Mixed land use: Chaos or harmony?

Notwithstanding a strong tradition of mixed land use patterns, Master Plans for Indian cities have largely adopted systems of zoning, rather than mixing, of land uses. They have tended to neatly separate city functions (while trying to maintain essential relationships) in view of the changed nature of land uses in post-industrial and automobile-driven societies that work very differently from the way in which traditional mixed-use settlements functioned. But mixing of land uses has continued, as has the debate over its virtues and vices. Those in favour tend to overplay, besides the romance of the ‘traditional’ city, the ‘performance dimension’ of mixed use patterns – the convenience, vibrancy and responsiveness of the shop around the corner, the expedience – and for women, elderly, disabled often the exigency – of workplace at home, the affordability advantage arising from transport savings as well as typically high cost of options in areas planned for establishments, etc. Those against it tend to underscore the ‘nuisance dimension’ – annoyance (visual clutter, congestion, noise), hindrance (circulation impediments due to encroachments and parked vehicles), stress (on water, electricity, parking, etc, besides market distortions), risks (safety implications of increased ‘outsider’ use, traffic risks especially for pedestrians and cyclists, hazards of polluting or fire prone or structurally damaging uses), etc. The former argue for ‘pro-poor’, ‘pro-people’ and ‘humane’ blanket regularisation and the latter seek, in the name of ‘quality of life’ and ‘no-profiteering’, blanket removal. However, it is clear that mixed use patterns do serve felt needs and so have a performance worth that blanket removal misses, while haphazard mixing makes for unacceptable nuisance that blanket regularisation only legitimises. What is needed is obviously a middle ground where performance and nuisance are optimised.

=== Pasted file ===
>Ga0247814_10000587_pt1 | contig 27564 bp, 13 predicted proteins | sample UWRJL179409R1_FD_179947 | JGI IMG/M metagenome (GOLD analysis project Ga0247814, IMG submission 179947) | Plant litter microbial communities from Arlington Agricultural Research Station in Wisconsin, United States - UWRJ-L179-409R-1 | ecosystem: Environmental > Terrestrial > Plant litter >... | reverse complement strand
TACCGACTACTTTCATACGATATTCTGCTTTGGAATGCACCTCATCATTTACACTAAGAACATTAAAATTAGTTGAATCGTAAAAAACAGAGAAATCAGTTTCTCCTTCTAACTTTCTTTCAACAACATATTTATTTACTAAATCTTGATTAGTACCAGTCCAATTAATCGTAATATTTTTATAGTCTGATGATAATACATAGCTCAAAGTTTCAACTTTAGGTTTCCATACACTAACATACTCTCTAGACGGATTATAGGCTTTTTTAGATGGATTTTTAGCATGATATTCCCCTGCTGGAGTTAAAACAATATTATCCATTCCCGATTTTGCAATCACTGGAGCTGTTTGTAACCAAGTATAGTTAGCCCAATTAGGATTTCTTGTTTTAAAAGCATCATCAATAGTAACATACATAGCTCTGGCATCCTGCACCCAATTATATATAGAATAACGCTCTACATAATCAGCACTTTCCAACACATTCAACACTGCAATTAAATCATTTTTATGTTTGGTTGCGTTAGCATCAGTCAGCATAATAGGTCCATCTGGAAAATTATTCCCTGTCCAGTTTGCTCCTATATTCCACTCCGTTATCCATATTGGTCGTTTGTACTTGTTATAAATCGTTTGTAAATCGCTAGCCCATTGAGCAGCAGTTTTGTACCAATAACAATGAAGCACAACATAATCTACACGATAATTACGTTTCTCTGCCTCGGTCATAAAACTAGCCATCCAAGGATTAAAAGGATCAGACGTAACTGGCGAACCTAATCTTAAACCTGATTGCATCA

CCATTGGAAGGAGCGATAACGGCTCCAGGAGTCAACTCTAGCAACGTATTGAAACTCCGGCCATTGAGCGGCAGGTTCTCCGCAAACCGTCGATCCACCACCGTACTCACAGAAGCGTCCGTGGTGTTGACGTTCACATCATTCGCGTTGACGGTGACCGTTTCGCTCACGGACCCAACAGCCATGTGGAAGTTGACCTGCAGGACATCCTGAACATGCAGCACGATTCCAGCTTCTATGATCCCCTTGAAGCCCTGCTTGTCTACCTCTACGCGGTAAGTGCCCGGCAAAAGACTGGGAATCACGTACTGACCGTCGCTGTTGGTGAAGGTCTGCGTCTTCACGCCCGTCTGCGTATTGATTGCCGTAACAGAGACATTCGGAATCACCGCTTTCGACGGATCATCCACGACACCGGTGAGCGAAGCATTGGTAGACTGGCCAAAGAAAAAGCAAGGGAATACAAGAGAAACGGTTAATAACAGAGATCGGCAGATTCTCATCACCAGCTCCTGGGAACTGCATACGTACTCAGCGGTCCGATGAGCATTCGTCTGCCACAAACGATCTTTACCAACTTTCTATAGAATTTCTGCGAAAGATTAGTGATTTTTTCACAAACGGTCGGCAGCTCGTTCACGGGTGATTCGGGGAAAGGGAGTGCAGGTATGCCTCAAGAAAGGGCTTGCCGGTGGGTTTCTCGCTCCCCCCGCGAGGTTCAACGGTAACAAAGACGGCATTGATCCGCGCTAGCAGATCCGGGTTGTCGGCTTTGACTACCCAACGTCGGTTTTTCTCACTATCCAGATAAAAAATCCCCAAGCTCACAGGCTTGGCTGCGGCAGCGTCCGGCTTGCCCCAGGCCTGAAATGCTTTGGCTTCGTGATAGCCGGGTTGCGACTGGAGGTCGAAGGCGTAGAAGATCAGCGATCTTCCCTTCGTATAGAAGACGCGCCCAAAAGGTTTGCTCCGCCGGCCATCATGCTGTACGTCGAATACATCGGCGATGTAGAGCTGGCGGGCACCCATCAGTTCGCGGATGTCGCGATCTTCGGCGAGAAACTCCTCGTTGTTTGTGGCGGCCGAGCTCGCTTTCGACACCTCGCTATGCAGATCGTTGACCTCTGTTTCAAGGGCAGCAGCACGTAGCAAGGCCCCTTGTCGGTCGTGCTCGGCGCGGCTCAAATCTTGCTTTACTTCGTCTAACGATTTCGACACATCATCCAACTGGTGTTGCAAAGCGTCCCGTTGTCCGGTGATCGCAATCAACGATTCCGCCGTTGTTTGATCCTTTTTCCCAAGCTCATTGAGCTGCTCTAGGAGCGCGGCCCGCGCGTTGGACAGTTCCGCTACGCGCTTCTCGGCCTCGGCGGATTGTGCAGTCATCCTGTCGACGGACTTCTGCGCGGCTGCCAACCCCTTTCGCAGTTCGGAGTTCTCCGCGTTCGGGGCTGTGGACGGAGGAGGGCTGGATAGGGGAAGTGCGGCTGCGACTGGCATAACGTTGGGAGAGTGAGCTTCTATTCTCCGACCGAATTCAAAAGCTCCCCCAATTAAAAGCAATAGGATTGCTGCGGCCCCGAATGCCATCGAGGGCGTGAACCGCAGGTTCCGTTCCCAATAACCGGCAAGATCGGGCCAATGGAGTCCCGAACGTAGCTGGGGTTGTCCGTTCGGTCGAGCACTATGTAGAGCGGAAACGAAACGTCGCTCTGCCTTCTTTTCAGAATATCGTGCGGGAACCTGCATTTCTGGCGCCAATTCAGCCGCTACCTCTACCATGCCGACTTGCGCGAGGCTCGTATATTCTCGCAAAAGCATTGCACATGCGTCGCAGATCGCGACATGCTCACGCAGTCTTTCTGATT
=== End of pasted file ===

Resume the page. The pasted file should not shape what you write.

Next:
2001-12-09: Commercial homes? The Sunday Pioneer – Debate

The statutory Master Plan for Delhi arguably provides a framework for working towards establishing precisely such a middle ground. The combination of its premises of permissive zoning and hierarchical planning offer a basis for integrating land uses in ways that ameliorate nuisance while ensuring performance at least to the extent of, say, optimal distances from residence. Work areas, shopping, etc, are envisaged in a hierarchical manner to cater to residential communities planned in terms of a population-size hierarchy. Thus convenient shopping, primary schools, etc, are envisaged in small residential areas, intermediate facilities at larger neighborhood levels, zonal and city-serving functions at higher levels. In addition there are explicit provisions for certain types of industries in housing and commercial areas and for integrating informal trade in planned areas of all types. The extent, nature and manner of mixing of non-residential uses in residential areas is spelled out in considerable detail. These provisions, clearly aimed at striking a balance between performance and nuisance, restrict mixing in terms of scale and type to limit nuisance and require spatial assessments and detail designing to enhance performance, etc. The Plan also distinguishes between imperatives for new and existing areas and, among the latter, moderately and heavily mixed situations, proposing special area renewal and redevelopment schemes for the latter.

Statutory provisions for mixed use: Master Plan for Delhi Perspective 2001 Master Plan provisions for mixed use are clearly more robust than the ‘alternatives’ of blanket regularisation or removal. Being statutory they represent, moreover, citizens’ entitlements and inferior ‘alternatives’ are tantamount to shortchanging. Nevertheless, it is the ‘alternatives’ that dominate our public representatives’ routine and recurrent land use discussions and demands. Unfortunately, mainstream urban professionals, especially those in Delhi Development Authority and ‘professional trustee’ institutions have also not done anything or enough to change the drift of this ill-informed discourse. Why, Delhi Development Authority’s presentation titled Vision for the Millenium (made off and on in the context of the on-going Master Plan revision) suggests that mixed land use is only now being considered by planners for the first time!

Posted by Gita Dewan Verma: 2002-09-01, last modified July 20, 2006